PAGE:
A national dispute between Research 2000 pollster Del Ali and Daily Kos founder Markos Moulitsas could have an impact on political polling in Vermont.
For years, Research 2000 (R2K) has been the pollster for WCAX-TV and other news outlets because it’s a reasonably priced alternative for small-market newspapers and TV stations.
Typically, a poll of 700 or more respondents runs between $15,000 and $20,000. Research 2000 did it for closer to $5000, but with a smaller sample size — around 400 “likely voters.”
Kos is suing R2K, alleging the company produced bogus, or at least seriously flawed, results in a series of polls conducted for the site. R2K denies the charges and is threatening to countersue.
While R2K claims its data are legit, the results do raise questions, according to retired Middlebury College political science professor Eric Davis.
Two of R2K’s primary polls this year proved disastrously wrong: In the Democratic primary for Arkansas governor, R2K had Ron Sparks beating Artur Davis by eight points. On election day, Sparks beat Davis by 24 points. In California’s GOP gubernatorial primary, R2K had Tom Campbell beating Carly Fiorina by 15 points. She won by 34 points.
Could this explain the surprising results of Vermont’s 2002 gubernatorial contest? That year, R2K conducted two polls for WCAX: the first showed then-Lt. Gov. Doug Racine besting then-Treasurer Jim Douglas by 10 points; the second, by five points. Then, in the days right before election, Mason-Dixon Polling & Research conducted a poll of 625 voters for the Burlington Free Press that showed Racine with a shocking 10-point lead. On Election Day, Douglas defeated Racine, 45-42 percent.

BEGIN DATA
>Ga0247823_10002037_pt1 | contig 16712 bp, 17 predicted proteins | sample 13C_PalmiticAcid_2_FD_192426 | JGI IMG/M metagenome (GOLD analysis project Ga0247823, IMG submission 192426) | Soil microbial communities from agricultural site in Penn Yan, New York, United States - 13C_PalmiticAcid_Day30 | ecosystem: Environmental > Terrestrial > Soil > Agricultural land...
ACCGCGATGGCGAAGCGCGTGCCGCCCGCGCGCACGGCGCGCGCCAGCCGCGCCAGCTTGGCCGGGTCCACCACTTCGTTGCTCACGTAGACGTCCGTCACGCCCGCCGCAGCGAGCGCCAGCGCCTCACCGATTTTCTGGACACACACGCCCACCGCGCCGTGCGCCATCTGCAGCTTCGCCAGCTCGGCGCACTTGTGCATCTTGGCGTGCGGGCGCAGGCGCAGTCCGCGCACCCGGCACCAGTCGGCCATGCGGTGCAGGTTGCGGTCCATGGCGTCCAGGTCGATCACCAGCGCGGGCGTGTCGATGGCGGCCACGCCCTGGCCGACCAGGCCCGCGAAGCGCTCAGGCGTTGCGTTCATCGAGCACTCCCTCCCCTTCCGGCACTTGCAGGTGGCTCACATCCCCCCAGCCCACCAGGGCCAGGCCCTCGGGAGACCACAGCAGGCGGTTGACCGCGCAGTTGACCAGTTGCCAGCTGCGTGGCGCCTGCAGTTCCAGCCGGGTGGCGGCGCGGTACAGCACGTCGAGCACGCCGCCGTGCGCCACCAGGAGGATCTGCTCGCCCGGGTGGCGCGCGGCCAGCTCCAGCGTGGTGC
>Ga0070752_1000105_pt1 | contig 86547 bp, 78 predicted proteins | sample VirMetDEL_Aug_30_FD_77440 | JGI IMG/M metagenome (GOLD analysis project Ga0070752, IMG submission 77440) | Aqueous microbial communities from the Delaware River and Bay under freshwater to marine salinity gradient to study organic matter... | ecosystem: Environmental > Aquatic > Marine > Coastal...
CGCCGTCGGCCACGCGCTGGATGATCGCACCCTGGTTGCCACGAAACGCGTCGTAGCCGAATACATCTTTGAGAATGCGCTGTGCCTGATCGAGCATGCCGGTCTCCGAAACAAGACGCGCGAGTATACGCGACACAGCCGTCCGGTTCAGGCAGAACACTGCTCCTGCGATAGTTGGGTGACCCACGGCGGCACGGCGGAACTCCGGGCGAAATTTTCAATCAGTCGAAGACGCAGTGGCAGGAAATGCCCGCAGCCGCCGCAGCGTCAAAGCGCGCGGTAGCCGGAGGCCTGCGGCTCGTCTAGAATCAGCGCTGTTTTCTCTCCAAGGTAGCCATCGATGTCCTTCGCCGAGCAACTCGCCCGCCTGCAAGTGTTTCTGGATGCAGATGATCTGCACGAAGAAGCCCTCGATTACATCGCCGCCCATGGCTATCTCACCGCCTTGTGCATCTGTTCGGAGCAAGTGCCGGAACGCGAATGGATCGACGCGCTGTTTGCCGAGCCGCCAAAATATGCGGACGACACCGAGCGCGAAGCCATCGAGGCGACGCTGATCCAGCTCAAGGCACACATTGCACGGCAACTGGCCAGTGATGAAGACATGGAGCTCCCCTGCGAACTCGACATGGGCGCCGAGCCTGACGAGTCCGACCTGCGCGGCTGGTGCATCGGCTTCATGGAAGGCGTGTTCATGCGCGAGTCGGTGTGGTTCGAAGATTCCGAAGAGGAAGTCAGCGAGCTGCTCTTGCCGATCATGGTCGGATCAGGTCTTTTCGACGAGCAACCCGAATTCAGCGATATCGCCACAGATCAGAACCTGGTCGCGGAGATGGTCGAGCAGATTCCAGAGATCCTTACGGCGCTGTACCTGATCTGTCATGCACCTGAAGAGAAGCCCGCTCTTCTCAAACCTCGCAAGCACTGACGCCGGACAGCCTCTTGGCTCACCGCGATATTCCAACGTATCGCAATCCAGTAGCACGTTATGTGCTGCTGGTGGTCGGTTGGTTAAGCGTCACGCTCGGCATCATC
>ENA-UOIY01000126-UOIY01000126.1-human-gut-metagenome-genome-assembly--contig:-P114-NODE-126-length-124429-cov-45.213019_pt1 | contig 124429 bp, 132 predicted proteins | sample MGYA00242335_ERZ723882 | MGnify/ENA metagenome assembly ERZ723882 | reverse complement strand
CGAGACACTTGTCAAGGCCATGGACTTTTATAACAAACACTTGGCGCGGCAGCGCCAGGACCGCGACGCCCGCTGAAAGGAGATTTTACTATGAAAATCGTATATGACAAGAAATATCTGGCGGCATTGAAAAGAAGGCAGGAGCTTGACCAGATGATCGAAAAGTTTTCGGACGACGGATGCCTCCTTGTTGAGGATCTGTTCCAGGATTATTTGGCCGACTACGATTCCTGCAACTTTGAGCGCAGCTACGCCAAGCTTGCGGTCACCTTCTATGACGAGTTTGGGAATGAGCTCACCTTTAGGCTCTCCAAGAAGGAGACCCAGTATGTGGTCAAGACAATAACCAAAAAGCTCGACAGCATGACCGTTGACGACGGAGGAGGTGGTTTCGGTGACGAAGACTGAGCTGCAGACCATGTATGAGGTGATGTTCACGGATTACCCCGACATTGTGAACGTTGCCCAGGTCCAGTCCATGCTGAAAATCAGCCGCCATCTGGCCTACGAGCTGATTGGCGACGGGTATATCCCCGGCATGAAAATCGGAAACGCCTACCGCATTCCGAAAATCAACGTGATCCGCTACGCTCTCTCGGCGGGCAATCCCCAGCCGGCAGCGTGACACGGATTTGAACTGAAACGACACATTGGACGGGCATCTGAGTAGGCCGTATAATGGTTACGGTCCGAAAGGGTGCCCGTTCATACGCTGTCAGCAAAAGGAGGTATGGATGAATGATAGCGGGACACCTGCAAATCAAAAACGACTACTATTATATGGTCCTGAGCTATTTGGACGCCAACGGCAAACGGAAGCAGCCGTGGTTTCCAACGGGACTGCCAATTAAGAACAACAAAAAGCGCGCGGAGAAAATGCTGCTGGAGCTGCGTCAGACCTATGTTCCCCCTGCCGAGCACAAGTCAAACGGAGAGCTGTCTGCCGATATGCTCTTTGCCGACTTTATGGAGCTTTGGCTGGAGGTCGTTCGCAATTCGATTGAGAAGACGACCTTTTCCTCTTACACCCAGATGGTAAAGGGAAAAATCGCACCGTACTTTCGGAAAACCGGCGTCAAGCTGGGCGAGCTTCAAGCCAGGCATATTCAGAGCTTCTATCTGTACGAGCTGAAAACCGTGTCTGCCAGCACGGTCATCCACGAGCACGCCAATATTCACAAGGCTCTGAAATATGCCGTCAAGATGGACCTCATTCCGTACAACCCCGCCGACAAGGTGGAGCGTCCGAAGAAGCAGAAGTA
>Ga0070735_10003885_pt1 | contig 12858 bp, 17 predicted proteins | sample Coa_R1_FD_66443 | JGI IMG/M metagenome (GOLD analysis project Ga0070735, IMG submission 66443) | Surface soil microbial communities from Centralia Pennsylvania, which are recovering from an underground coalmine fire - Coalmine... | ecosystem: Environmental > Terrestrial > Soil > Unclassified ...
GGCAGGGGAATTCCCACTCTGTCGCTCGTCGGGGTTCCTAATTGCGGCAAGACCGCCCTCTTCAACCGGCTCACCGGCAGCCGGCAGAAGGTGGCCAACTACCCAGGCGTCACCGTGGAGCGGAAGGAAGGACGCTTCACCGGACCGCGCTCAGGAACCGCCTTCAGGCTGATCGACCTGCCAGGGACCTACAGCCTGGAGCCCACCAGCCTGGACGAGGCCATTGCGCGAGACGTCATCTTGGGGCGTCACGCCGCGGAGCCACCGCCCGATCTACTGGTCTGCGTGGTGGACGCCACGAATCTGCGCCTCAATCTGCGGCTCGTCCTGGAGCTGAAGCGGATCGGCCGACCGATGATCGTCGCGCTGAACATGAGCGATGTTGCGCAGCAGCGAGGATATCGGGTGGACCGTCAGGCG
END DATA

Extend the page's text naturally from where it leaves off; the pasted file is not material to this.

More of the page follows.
Fast forward to 2010. In February, R2K contacted 400 “likely voters” about the governor’s race in Vermont.
R2K reported that Republican Lt. Gov. Brian Dubie bested all Democrats in one-on-one contests. Secretary of State Deb Markowitz looked to be Dubie’s only serious challenger. Two later polls by Rasmussen Reports produced similar findings.
Anson Tebbetts, WCAX’s news director, isn’t ready to say if the station will use Research 2000 again or find another pollster.
While the mainstream media have largely ignored the polling brouhaha, Vermont’s savvy bloggers were all over it.
Philip Baruth, a candidate for Chittenden County State Senate, mused on his blog Vermont Daily Briefing: “Will the Research 2000 meltdown lead to a reassessment of polling in the state? Will Rasmussen continue to write the cycle’s gubernatorial narrative almost singlehandedly?”